This entry is all about potential. I read a very interesting story by some rogue philosopher who dramatized a meeting with "God". The whole thing is about the vast potential of a species when they manipulate their environment. Those who simply adapt, the articule explains, are merely surviving and not aspiring to be something greater. The paper talks about "we" a lot. I'm not the biggest group person - in the sense that I, at THIS moment, value the individual more than I do the system in which he finds himself. A collective, though, is a very comforting concept as it infers a certain amount of security with a group of people who exist for, or are merely operating at this time toward, a certain goal. With these two things in mind - the ultimate potential and the collective - I propose a change to Maslow's Hierarchy of Needs.
Originally, Maslow's pyramid looks like this:
If we assume that Maslow's original model is correct (though I'm pretty sure that quantitative research is inconclusive on that point), when we're assuming that these needs are met from the foundation to the top, with it being stated fact that one cannot achieve self-actualization without their physiological needs met. So, if we also assume that ultimate potential is met by these individuals becoming part of a combined collective, would it not be appropriate to place an attachment onto the top of the pyramid?
Before I draw the graphic, I would like to mention that, so far, I have not come up with sections for the additional attachment. Here it is:
Perhaps, due to that last parenthetical phrase, I should define my own definition of self-actualized. For me, a self-actualized individual exhibits, obviously, none of the needs/has his needs fulfilled. He understands himself, or at least has the potential to fully understand his own actions, emotions, and thoughts due to a lack of background noise. It occurs to me that everything from Maslow's Hierarchy is external to the individual. Everything on that model can be done to him, be accepted by him without necessary intrinsic thought or action. It almost seems that this model allows thought only when a person meets the self-actualized level. Does this mean that one out of a thousand people can truly think for themselves?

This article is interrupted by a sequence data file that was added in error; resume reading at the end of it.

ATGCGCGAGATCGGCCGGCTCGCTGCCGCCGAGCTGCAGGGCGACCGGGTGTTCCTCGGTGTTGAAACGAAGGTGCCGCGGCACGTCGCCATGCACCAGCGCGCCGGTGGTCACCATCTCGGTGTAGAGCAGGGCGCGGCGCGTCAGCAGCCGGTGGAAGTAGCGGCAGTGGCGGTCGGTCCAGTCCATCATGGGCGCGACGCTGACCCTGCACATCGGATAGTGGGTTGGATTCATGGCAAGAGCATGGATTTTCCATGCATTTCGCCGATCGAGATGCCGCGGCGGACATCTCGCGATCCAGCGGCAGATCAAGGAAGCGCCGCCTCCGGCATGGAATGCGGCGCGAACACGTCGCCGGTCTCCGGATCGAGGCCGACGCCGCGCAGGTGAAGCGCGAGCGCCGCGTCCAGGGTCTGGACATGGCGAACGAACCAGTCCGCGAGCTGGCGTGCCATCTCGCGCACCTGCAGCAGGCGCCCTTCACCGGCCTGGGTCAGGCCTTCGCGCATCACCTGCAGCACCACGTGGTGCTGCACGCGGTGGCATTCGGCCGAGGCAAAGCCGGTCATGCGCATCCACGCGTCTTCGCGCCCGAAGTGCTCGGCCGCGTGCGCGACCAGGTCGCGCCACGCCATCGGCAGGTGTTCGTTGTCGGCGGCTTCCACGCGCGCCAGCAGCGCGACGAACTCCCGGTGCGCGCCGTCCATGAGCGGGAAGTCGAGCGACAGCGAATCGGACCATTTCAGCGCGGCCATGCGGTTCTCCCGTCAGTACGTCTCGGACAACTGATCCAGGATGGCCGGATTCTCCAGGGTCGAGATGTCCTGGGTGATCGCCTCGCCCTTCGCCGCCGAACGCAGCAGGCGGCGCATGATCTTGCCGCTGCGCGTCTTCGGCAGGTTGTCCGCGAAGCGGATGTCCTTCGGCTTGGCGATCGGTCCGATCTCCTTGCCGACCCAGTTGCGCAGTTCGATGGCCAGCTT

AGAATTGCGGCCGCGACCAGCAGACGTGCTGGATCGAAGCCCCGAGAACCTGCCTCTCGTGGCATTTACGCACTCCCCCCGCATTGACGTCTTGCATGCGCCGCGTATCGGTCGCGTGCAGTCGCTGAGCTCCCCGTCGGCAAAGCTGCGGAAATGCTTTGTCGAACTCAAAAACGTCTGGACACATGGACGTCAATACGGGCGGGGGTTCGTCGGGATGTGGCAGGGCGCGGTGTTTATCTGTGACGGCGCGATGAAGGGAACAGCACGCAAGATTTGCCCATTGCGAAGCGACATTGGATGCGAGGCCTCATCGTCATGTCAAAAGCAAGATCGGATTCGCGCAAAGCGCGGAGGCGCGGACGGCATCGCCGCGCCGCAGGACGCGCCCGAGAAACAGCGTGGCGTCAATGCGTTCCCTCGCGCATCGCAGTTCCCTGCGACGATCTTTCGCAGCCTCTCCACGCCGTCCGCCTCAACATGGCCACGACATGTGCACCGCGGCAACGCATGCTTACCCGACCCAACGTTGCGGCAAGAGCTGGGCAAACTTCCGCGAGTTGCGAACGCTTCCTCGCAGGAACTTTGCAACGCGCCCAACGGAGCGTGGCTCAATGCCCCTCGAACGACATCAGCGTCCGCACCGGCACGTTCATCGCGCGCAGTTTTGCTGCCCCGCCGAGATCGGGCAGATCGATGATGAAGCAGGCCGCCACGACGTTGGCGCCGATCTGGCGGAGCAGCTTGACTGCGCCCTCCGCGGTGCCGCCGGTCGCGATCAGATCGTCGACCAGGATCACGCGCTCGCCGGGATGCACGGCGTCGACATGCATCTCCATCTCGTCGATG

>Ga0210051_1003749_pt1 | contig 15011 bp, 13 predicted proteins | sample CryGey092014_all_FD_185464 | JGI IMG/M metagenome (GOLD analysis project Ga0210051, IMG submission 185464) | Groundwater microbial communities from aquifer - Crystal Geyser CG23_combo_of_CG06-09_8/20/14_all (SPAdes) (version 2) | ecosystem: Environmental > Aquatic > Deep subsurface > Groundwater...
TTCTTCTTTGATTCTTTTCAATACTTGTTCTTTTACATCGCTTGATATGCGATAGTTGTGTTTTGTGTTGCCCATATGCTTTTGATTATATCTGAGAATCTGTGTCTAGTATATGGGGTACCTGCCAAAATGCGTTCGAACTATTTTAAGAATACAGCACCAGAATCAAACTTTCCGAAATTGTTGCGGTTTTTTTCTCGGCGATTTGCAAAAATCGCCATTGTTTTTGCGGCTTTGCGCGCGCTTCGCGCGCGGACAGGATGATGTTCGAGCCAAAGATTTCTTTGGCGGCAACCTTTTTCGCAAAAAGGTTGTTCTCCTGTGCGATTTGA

Thursday, September 20, 2012
Wednesday, September 12, 2012
I think it is important, when defining yourself and your place in a relationship, to figure out the correct measure of investment. I, as a person, am amazingly scared of losing myself in the "us." When I look around at the other couples, it seems there are three kinds of relationships that have to do with this "measure of investment":
- Inaction through Fear - I think that there are many that feel that entering a relationship will end with a total eclipse of their own personality - a loss of self into the other. These are the individuals that either enter no relationship with others or constantly push others away in order to deter such a possibility from occurring. I think that everyone has a friend who enters many relationships only to spurn the other and complain about intimacy. These are the people who, in an attempt to gain nothing from other, invest nothing themselves. Perhaps the relationship is just as unwanted from the "other's" side due to this level of inaction and fear of amoebic possession.
- Total Takeover - The other end of the spectrum finds another who is so into the relationship that he is willing to either totally give up his identity to the other or have himself integrated into more of a collective (a la Borg). There is a certain sense of safety that comes with any collective (political party, religion, etc.), but this type of investment leaves nothing in its wake. Whereas the individual was once a distinct spirit, his status changes to one who requires permission for the simplest thing. Could it be that these individuals have so little separate personality to begin with, that to sacrifice it was an easy and relatively unmolesting process?
- Healthy Investment - Luckily, there are those who can find a happy medium between these two extremes. These people find time to be themselves, but have the ability to relate to another in a semi-collective way. But how is such a thing possible? Surely it is easier to operate at an extreme, adhering to a simple black/white set of rules, rather than juggling distinct responsibilities of both camps without gaining fear of integration or need for over-investment. One of these individuals how to make constant overt and covert decisions at every single turn in order to keep their identity intact as individual/related.
This Venn diagram shows my current thoughts on a healthy relationship. The people in this relationship are heterosexual only because it is what I have personally experienced. This shows the people as having issues that they deal with. A nod to existential psychotherapy is here because I believe that we all do die a lone and must deal with the majority of our issues alone, as well. That being said, some are very much a responsibility of both people and should thus be decided together. But, as said, the majority of issues are singular as can be seen by the amount of space outside of the "united issues" field. While it may seem rather callous that I mentioned that most decisions should be made by the individual, that does not mean that the other should not be concerned with personally-made decisions. A net of "care" is around each person. This, however, does NOT mean that outrageous inquiries shoudl be made into personal decisions. Trust is key here.